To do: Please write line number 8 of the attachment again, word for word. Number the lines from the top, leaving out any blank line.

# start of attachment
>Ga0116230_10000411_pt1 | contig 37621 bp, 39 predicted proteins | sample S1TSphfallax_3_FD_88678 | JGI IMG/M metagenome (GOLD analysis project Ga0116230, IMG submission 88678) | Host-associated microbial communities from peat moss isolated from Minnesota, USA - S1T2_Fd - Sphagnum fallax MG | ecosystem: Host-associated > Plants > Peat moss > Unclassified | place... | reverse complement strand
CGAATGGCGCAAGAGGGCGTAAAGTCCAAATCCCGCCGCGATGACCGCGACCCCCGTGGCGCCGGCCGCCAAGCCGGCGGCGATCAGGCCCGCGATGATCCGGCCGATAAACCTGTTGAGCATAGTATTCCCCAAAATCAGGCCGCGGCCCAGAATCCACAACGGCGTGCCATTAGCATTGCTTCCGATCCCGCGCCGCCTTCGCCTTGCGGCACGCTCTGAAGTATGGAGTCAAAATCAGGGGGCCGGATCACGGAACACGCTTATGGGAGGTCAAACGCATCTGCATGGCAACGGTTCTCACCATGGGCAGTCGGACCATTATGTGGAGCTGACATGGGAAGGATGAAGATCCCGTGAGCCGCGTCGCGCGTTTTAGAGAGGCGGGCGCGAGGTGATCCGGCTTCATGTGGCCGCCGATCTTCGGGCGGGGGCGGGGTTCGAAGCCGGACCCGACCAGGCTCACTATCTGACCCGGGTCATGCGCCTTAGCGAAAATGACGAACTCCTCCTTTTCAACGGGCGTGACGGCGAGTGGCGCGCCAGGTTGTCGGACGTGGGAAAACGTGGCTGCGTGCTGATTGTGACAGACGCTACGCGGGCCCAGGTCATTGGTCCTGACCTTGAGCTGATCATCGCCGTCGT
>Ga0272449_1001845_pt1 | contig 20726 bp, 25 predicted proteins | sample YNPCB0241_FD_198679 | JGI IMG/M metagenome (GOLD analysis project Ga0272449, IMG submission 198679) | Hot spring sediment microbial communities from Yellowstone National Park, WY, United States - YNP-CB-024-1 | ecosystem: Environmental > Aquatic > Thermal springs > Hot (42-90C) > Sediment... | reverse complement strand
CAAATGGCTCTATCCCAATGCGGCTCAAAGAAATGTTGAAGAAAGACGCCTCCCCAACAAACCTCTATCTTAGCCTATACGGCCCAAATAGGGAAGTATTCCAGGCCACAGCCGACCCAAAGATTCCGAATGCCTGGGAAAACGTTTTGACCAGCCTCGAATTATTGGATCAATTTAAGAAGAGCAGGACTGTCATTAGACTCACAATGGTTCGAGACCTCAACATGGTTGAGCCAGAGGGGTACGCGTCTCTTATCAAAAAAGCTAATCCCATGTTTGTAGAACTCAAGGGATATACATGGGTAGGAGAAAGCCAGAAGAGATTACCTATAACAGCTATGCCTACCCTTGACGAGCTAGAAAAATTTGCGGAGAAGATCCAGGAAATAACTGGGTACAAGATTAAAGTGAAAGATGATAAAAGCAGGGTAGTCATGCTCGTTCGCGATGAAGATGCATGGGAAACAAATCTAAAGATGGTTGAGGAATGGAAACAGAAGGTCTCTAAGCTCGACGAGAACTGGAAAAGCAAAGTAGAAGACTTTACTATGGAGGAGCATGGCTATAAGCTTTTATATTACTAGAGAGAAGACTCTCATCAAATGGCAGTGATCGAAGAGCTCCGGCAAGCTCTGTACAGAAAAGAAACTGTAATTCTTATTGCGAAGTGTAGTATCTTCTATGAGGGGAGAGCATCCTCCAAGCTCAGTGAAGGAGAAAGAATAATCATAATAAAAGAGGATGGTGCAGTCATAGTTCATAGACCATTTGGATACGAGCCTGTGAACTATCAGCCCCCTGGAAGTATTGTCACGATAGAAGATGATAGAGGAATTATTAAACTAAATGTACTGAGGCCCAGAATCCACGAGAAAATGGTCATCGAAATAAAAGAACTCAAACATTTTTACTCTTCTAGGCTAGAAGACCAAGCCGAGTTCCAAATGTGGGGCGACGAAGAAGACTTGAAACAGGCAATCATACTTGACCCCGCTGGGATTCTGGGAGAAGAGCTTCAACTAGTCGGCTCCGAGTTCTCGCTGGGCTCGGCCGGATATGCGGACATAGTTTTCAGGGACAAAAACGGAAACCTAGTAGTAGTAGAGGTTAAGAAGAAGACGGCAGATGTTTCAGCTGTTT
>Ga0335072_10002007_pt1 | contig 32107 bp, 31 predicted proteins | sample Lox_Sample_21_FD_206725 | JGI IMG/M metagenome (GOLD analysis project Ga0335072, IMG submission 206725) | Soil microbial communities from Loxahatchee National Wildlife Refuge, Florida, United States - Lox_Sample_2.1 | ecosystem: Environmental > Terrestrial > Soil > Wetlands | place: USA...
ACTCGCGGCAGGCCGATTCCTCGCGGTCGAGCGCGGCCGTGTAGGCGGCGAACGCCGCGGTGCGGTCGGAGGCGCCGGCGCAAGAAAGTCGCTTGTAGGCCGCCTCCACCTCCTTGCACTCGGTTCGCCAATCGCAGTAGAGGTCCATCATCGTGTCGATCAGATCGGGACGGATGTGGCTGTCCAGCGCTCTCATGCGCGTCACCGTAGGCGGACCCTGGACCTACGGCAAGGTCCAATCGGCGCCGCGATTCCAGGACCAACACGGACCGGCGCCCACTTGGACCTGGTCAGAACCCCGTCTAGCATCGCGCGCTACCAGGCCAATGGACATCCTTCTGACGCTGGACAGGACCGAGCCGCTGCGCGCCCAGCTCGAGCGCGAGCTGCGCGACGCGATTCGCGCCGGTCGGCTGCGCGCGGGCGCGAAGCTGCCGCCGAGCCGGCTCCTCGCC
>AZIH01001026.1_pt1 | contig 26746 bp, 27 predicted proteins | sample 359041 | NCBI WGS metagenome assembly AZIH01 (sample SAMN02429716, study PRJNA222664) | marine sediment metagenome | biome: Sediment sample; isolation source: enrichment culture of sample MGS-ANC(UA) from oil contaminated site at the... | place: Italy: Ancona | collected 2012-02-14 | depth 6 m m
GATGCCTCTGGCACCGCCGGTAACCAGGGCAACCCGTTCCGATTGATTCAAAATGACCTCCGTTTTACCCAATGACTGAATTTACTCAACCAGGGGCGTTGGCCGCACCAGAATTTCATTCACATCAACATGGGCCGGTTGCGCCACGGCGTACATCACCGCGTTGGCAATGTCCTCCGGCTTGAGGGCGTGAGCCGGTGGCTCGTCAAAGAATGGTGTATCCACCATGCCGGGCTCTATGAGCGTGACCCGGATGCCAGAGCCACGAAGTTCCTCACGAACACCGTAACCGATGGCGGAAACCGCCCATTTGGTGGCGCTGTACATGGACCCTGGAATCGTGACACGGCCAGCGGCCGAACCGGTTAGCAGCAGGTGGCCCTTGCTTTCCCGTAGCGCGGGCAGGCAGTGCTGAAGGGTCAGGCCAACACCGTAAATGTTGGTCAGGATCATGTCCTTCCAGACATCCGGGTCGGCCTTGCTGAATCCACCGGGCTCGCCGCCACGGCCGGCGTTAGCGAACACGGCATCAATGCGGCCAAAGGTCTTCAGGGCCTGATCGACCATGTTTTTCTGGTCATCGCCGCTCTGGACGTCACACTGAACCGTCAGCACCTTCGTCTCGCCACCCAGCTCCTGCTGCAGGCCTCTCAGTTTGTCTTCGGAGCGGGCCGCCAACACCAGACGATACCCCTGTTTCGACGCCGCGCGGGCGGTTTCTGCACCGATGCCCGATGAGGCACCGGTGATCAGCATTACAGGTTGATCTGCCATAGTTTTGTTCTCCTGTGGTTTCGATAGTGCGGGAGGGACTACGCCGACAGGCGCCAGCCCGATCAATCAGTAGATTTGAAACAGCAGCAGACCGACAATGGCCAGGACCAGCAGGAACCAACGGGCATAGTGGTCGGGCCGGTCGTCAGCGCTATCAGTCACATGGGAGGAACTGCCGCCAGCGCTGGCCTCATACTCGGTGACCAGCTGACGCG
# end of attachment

GATGCCTCTGGCACCGCCGGTAACCAGGGCAACCCGTTCCGATTGATTCAAAATGACCTCCGTTTTACCCAATGACTGAATTTACTCAACCAGGGGCGTTGGCCGCACCAGAATTTCATTCACATCAACATGGGCCGGTTGCGCCACGGCGTACATCACCGCGTTGGCAATGTCCTCCGGCTTGAGGGCGTGAGCCGGTGGCTCGTCAAAGAATGGTGTATCCACCATGCCGGGCTCTATGAGCGTGACCCGGATGCCAGAGCCACGAAGTTCCTCACGAACACCGTAACCGATGGCGGAAACCGCCCATTTGGTGGCGCTGTACATGGACCCTGGAATCGTGACACGGCCAGCGGCCGAACCGGTTAGCAGCAGGTGGCCCTTGCTTTCCCGTAGCGCGGGCAGGCAGTGCTGAAGGGTCAGGCCAACACCGTAAATGTTGGTCAGGATCATGTCCTTCCAGACATCCGGGTCGGCCTTGCTGAATCCACCGGGCTCGCCGCCACGGCCGGCGTTAGCGAACACGGCATCAATGCGGCCAAAGGTCTTCAGGGCCTGATCGACCATGTTTTTCTGGTCATCGCCGCTCTGGACGTCACACTGAACCGTCAGCACCTTCGTCTCGCCACCCAGCTCCTGCTGCAGGCCTCTCAGTTTGTCTTCGGAGCGGGCCGCCAACACCAGACGATACCCCTGTTTCGACGCCGCGCGGGCGGTTTCTGCACCGATGCCCGATGAGGCACCGGTGATCAGCATTACAGGTTGATCTGCCATAGTTTTGTTCTCCTGTGGTTTCGATAGTGCGGGAGGGACTACGCCGACAGGCGCCAGCCCGATCAATCAGTAGATTTGAAACAGCAGCAGACCGACAATGGCCAGGACCAGCAGGAACCAACGGGCATAGTGGTCGGGCCGGTCGTCAGCGCTATCAGTCACATGGGAGGAACTGCCGCCAGCGCTGGCCTCATACTCGGTGACCAGCTGACGCG